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“Respect the robe even if you do not respect the person in the robe”

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Seemingly antithetical to a free and democratic society, lawyers’ ethics rules require lawyers to hold their tongues to a point about judges in ways that do not apply to lawyers’ comments about non-judge politicians. Then again, the Constitution guarantees a republic rather than a democracy, even though the United States has some significant democratic elements; the appellate courts have never granted people unfettered liberty; and the obligations for lawyers to measure their criticisms of judges seem to be part of an unwritten quid pro quo for the anticompetitive protection of lawyers’ incomes that comes from bans on the unlicensed practice of the law. Some might say, also, that as officers of the court, lawyers cannot be permitted to verbally pillory judges as much as non-lawyers are permitted to do.

Clearly, a black robe does not automatically convert a person who is unqualified for a judgeship into a qualified judge. Yet, lawyers are still required by governing ethics rules to treat judges with decorum both inside and outside the courtroom. This did not prohibit a legion of lawyers, for instance, pushing hard and spiritedly against Ronald Reagan’s nomination of Robert Bork to the Supreme Court, but might have prohibited lawyers from calling him a jack*ss.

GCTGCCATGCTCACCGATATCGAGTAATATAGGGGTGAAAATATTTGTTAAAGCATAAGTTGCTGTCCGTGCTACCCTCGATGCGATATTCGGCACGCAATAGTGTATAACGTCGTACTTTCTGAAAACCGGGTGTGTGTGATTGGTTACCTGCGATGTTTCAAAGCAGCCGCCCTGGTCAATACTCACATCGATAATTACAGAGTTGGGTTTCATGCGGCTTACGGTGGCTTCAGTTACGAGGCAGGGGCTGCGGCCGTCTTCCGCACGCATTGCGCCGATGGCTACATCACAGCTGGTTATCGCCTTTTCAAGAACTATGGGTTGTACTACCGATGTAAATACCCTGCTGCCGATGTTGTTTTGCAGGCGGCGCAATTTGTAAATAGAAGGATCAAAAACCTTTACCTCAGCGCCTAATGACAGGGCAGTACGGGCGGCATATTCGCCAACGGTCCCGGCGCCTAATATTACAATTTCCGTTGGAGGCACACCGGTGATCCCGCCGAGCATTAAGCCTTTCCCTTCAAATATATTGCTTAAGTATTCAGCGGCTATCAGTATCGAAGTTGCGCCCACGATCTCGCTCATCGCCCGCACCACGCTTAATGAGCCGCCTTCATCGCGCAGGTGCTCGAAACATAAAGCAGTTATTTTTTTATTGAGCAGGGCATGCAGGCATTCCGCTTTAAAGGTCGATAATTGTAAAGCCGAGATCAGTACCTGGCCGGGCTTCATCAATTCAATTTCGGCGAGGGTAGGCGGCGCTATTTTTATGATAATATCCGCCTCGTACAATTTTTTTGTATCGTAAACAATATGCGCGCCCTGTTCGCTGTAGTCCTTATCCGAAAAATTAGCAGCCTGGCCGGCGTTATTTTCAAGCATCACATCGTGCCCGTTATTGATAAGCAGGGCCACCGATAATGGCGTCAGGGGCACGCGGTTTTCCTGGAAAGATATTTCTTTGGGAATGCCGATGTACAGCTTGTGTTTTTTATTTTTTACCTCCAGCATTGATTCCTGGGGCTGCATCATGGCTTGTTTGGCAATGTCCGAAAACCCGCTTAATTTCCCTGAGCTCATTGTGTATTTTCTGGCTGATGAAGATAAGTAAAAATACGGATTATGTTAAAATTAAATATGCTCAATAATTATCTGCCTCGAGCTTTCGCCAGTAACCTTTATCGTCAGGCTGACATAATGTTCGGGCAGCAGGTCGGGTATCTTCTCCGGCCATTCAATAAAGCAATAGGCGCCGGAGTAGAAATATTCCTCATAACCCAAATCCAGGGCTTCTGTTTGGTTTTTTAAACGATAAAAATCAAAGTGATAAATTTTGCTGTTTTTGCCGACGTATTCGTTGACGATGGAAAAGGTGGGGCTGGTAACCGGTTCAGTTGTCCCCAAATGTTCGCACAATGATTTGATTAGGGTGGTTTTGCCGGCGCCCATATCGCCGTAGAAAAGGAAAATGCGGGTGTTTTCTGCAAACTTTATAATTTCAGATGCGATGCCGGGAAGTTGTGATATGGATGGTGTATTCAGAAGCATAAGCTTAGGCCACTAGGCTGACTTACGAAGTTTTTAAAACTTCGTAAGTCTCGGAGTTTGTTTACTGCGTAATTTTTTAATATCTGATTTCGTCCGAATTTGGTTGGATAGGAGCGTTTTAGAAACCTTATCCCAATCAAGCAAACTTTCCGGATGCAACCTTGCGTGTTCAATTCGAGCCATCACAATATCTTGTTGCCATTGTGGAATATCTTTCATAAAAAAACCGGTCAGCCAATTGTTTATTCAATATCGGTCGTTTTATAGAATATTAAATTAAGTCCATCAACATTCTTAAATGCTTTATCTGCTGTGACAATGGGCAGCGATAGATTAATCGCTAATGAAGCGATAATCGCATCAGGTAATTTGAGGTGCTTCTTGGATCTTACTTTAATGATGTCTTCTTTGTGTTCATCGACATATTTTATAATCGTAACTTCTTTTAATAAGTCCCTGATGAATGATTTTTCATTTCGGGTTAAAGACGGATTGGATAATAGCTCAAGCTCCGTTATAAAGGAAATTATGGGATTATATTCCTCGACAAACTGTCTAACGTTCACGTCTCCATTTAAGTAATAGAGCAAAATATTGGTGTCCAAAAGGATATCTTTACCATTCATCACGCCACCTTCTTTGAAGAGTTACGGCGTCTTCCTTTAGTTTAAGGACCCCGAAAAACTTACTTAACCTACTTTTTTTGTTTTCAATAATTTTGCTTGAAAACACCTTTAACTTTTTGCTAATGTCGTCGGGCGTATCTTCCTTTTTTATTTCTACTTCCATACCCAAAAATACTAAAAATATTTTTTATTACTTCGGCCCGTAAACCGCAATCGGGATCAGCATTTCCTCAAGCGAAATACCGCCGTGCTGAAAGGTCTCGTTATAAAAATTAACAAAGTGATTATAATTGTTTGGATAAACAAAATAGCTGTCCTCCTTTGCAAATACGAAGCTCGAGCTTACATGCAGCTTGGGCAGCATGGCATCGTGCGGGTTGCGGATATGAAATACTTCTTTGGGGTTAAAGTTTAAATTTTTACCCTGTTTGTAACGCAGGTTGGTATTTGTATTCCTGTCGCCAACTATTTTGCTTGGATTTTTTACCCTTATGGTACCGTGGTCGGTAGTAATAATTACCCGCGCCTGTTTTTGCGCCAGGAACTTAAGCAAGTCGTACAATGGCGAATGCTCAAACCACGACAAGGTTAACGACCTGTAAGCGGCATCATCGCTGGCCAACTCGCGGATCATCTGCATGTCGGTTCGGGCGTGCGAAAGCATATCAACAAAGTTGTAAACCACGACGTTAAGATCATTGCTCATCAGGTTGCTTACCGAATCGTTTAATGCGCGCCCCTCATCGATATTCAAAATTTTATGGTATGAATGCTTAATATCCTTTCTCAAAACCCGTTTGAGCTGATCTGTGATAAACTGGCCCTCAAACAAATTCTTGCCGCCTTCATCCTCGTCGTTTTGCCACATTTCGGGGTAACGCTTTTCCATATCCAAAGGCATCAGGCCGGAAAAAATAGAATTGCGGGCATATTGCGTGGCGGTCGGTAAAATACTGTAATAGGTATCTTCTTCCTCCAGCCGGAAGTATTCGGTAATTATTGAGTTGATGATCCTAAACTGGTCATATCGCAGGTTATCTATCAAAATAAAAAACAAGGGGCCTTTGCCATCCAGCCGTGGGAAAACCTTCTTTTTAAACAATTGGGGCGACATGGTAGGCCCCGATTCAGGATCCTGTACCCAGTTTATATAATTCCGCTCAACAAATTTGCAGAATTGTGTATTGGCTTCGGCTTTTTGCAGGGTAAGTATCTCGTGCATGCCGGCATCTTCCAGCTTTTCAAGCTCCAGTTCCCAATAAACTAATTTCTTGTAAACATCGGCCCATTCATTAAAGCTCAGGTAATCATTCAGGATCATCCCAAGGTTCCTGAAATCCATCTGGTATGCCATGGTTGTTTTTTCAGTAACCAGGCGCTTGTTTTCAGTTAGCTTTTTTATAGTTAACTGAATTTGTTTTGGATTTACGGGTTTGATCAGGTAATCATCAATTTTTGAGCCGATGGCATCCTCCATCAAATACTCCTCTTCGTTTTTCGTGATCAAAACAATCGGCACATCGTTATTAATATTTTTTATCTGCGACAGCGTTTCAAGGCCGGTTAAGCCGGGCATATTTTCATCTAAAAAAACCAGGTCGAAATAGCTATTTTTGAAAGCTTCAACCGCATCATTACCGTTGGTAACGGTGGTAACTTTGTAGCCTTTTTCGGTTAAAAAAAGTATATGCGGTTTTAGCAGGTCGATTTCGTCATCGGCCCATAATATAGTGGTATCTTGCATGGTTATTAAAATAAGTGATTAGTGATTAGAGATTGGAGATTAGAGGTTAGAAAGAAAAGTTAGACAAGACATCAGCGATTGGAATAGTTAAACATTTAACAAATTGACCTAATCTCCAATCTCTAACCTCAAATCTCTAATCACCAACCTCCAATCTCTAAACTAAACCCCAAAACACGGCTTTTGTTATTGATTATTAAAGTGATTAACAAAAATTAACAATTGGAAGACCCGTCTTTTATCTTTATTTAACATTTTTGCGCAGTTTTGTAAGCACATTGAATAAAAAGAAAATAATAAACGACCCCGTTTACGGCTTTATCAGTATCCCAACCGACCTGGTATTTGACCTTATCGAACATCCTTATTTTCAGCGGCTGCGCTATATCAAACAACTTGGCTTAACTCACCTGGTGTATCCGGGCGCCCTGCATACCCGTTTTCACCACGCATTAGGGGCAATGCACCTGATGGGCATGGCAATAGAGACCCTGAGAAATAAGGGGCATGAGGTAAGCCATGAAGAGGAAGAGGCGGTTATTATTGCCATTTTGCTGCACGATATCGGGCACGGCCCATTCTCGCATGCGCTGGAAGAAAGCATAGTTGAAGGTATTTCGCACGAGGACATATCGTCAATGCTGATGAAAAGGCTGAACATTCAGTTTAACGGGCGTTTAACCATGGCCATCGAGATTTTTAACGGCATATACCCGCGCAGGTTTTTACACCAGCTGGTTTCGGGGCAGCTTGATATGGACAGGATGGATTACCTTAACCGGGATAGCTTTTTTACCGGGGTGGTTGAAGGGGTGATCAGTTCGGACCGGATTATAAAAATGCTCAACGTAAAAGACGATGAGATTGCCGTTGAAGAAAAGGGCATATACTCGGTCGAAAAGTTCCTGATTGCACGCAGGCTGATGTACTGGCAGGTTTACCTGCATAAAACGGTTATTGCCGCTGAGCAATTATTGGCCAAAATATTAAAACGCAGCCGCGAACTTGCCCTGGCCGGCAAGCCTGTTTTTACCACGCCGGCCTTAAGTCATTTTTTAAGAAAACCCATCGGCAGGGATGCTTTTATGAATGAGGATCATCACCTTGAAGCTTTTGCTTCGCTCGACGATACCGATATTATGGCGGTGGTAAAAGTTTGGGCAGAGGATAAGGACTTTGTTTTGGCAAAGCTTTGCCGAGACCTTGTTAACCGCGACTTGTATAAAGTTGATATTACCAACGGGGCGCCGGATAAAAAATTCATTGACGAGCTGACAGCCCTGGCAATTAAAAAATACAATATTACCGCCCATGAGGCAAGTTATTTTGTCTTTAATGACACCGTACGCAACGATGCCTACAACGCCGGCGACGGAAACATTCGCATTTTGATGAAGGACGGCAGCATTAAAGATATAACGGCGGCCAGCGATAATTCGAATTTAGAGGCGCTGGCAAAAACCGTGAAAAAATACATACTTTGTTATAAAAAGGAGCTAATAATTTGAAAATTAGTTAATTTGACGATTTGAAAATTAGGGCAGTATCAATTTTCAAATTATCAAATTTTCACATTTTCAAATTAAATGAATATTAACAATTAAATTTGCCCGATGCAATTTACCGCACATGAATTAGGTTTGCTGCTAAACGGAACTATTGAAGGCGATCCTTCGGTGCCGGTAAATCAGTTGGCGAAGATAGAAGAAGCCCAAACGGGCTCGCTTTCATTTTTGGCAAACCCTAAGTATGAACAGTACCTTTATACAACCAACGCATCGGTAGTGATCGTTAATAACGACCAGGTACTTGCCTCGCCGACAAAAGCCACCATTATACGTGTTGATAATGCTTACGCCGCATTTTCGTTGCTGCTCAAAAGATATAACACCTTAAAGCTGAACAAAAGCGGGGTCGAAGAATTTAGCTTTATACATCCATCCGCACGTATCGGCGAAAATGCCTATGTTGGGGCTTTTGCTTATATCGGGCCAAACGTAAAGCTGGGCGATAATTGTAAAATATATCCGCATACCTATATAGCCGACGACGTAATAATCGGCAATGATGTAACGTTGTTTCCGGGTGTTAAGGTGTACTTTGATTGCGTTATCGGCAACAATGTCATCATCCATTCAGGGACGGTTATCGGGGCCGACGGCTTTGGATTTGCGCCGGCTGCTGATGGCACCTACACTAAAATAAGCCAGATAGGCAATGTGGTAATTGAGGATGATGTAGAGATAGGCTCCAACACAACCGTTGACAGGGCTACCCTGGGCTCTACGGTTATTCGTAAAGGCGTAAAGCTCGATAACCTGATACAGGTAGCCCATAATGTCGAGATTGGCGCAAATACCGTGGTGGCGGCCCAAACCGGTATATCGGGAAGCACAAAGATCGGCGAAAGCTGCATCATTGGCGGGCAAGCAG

How does a lawyer reconcile strong views that a judge is incompetent, bigoted, or heartless, with the requirement that lawyers treat the court and judges with decorum and respect? One great suggestion came recently from an experienced criminal defense lawyer/ listserv member, who said, in advising the importance for new lawyers (if not all lawyers) to develop credibility with judges and the courthouse staff: "Respect the robe even if you do not respect the person in the robe."

This reminds me of a comment about a late Supreme Court justice who deeply respected the office of the presidency, whether or not s/he respected the individual occupying the office. The respect for the governmental office — rather than respect for the person holding the office — might help explain why some people serve presidents and other officials whom they find abominable in their jobs, if the respect for the office is strong.

In any event, lawyers give a judge respect less grudgingly when the judge treats lawyers with respect, as well.